|Member of Parliament for Esquimalt—Juan de Fuca|
June 2, 2011
|Preceded by||Keith Martin|
|NDP Critic on LGBTT Issues|
June 9, 2011
|Preceded by||Bill Siksay|
|NDP Critic on Public Safety|
April 19, 2012
|Preceded by||Jasbir Sandhu|
August 27, 1951 |
Lincoln, Nebraska, U.S.
|Political party||New Democratic Party|
|Residence||Esquimalt, British Columbia|
|Occupation||criminologist, college instructor|
Randall C. Garrison (born August 27, 1951) is a Canadian politician and Member of Parliament in the 41st Parliament. He was elected to the House of Commons in the 2011 federal election. He represents the electoral district of Esquimalt—Juan de Fuca and is a member of the New Democratic Party. He serves as the NDP critic for lesbian, gay, bisexual, transgender, and transsexual issues, succeeding former MP Bill Siksay, and as NDP critic for public safety. In the 41st Parliament he has introduced three private member bills: An Act to amend the Canadian Human Rights Act and the Criminal Code (gender identity) which reached the Senate, and An Act to amend the Income Tax Act (golfing expenses) and the Civil Marriage of Non-residents Act both of which only received first reading. A former criminology and political science instructor at Camosun College, Garrison is openly gay and lives in Esquimalt, British Columbia, with his partner, Teddy Pardede.
Garrison previously stood for election in the 2004 and 2006 federal elections, both times as the NDP candidate in the Esquimalt—Juan de Fuca riding and both times narrowly losing to incumbent MP Keith Martin. He lived in Vancouver for a short time, during which he was nominated to be the NDP candidate in the Vancouver Centre riding during the 2008 federal election before dropping out for "personal and professional reasons". After moving back to Esquimalt he was elected to the Esquimalt City Council for a three-year term starting in November 2008.
Garrison has served on the boards of several non-profit organizations as well as the Esquimalt Police Board. He is also an international human rights activist. He has worked as a policing researcher in Afghanistan with Amnesty International, on a Christian-Muslim peace building project in Indonesia for the International Catholic Migration Commission, and as co-coordinator of IFET, an international non-government human rights observer mission for the East Timor independence referendum in 1999. In May 2010, Garrison served as an international observer with the People's International Observers Mission (PIOM) in the Autonomous Region of Muslim Mindanao for the national elections in the Philippines.
Born in Nebraska, Randall Garrison eventually moved to Canada in 1973. He spent two years living in Yellowknife, working for the government recording vital statistics. He moved to British Columbia where, at the age of 26, Garrison graduated from the University of British Columbia with a masters degree specializing in political science. He moved to Victoria where he worked within the B.C. provincial government as a public policy researcher and director. By the 1990s, and until he was elected as a Member of Parliament, he taught at Camosun College, in criminal justice, political science, and pacific rim studies. In 1990, as a member of the Victoria Civic Electors, Garrison ran for Victoria City Council, but did not win a seat. At the time he was president of the Vic West Community Association and executive director of the South Pacific People's Foundation of Canada. In 1999, Garrison helped coordinate the International Federation for East Timor who acted as neutral election observer during the East Timorese independence referendum. Garrison's other work overseas included peace-building between religious groups in Indonesia and investigating human rights issues in Afghanistan. Back in Canada, Garrison became a member of the Victoria and Esquimalt police board. During this time, Garrison also helped co-found the Victoria Immigrant and Refugee Centre.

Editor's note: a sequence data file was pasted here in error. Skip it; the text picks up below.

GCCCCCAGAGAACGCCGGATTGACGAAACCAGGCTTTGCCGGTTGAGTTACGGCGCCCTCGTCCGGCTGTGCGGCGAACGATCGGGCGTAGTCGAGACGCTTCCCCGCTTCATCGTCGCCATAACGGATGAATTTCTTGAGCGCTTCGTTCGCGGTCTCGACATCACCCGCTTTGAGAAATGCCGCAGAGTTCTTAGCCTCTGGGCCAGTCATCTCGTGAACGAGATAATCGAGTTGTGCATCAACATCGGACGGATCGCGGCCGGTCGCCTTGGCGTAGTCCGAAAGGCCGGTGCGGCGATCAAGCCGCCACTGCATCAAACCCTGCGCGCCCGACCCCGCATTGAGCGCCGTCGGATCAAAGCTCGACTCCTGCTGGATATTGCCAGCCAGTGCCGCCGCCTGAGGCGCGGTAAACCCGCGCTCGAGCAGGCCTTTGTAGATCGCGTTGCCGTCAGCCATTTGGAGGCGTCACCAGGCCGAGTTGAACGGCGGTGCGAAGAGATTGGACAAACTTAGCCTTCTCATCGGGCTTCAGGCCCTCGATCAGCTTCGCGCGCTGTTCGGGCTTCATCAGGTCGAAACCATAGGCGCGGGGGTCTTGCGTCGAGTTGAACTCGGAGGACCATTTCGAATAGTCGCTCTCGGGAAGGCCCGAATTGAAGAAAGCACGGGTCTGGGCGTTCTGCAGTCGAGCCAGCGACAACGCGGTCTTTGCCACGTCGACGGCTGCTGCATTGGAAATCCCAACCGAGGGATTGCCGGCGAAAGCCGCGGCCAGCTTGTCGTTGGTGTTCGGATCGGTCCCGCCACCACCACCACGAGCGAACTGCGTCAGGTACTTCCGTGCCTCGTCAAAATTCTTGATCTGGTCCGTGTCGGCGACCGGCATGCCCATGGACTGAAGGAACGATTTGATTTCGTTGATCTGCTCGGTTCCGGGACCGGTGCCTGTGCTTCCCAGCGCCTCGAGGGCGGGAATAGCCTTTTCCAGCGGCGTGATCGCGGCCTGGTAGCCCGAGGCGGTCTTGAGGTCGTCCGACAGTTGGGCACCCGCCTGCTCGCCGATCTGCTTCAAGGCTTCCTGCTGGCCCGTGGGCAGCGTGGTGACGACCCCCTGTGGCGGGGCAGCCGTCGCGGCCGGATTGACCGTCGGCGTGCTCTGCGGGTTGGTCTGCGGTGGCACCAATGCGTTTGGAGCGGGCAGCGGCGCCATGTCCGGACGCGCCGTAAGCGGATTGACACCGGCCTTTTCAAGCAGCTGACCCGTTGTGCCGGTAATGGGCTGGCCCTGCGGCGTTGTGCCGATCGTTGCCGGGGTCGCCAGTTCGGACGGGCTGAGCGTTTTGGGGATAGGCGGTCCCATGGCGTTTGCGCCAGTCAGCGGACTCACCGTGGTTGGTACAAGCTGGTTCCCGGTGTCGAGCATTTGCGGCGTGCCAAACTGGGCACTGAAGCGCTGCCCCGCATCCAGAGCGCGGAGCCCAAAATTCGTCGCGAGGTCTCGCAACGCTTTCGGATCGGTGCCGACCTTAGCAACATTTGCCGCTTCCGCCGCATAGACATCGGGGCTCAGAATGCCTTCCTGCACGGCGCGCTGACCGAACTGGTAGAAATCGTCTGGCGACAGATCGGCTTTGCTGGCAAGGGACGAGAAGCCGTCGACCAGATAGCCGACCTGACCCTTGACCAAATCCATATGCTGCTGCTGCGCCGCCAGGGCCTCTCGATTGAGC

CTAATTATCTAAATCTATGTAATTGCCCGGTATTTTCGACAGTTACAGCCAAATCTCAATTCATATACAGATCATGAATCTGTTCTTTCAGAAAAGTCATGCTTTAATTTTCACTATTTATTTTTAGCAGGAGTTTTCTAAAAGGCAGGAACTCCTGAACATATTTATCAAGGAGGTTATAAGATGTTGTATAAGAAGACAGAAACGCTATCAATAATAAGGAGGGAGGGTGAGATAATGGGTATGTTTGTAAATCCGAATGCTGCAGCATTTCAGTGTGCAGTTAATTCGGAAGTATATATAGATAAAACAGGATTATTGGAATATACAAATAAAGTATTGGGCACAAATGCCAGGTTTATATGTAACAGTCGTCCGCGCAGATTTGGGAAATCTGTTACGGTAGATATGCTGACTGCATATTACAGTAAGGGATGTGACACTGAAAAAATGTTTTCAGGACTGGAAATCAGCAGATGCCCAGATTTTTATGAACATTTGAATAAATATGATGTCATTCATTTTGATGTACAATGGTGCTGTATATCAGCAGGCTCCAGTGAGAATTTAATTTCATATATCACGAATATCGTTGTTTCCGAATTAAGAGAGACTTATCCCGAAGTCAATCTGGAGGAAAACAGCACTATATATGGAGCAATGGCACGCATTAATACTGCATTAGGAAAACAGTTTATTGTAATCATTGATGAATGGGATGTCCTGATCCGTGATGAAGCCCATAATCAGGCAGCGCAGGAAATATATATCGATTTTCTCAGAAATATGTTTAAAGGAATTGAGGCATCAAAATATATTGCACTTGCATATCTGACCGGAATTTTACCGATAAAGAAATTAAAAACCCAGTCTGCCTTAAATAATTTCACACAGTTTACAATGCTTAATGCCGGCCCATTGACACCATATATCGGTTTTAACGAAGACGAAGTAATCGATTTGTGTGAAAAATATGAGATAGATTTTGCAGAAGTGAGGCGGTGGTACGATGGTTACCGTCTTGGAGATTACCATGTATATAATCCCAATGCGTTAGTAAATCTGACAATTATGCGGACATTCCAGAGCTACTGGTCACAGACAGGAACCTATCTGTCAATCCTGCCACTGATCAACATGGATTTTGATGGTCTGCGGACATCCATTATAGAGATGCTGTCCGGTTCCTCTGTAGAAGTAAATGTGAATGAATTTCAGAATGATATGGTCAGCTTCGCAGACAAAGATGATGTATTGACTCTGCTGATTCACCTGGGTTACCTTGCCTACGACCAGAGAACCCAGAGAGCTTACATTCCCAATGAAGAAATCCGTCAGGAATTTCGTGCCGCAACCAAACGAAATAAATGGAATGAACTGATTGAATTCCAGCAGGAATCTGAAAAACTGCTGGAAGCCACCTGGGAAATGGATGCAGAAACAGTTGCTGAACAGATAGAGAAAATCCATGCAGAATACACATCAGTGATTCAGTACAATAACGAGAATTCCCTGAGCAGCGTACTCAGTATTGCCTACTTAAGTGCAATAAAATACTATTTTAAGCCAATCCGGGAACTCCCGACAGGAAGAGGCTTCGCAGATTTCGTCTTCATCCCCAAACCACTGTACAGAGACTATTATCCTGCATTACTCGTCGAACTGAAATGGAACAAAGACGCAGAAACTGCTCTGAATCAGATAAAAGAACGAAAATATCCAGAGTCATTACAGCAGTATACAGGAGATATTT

In the 2004 federal election, the 53-year old Garrison became the New Democratic Party candidate in the Esquimalt—Juan de Fuca riding. The election was seen as a three-way race between Garrison, the Liberal Party incumbent Keith Martin and Conservative Party candidate and former Martin aide John Koury. Garrison placed second, 4.6% behind Martin who was re-elected to a fourth term. A year-and-a-half later, with another federal election expected soon, Garrison was acclaimed the NDP candidate, and again faced Martin, but this time Conservative challenger was lawyer Troy DeSouza. This January 2006 election was again considered a toss-up and as a result CBC Radio One's Cross Country Checkup broadcast a show highlighting the riding and the candidates. However, Garrison again lost to Martin, this time by 3.6%. Subsequently, Garrison and his partner moved to Vancouver's West End where, in January 2007, he was acclaimed the NDP candidate in the Vancouver Centre riding for an expected election. The next election did not occur until October 2008 and by that time Garrison had moved back to Esquimalt and withdrew from the Vancouver Centre election.
Instead Garrison stood in the November 2008 local government election where he won a seat on the Esquimalt municipal council. On local issues Garrison was critical of police budget request increases of 10% in 2009 and 5% in 2010 and argued that Esquimalt's merger of its police force with the Victoria Police Department was not producing the benefits that were promised and costing the municipality more than it should. The council adopted a resolution, proposed by Garrison to fund the full budget requests of the police minus one dollar. Garrison lobbied to get the municipality to adopt a living wage policy. At the time a living wage in Greater Victoria was calculated to be $17.31 per hour for a full-time worker. The council adopted the proposal in prinicple, but ultimately approved a policy that only applied to limit situations.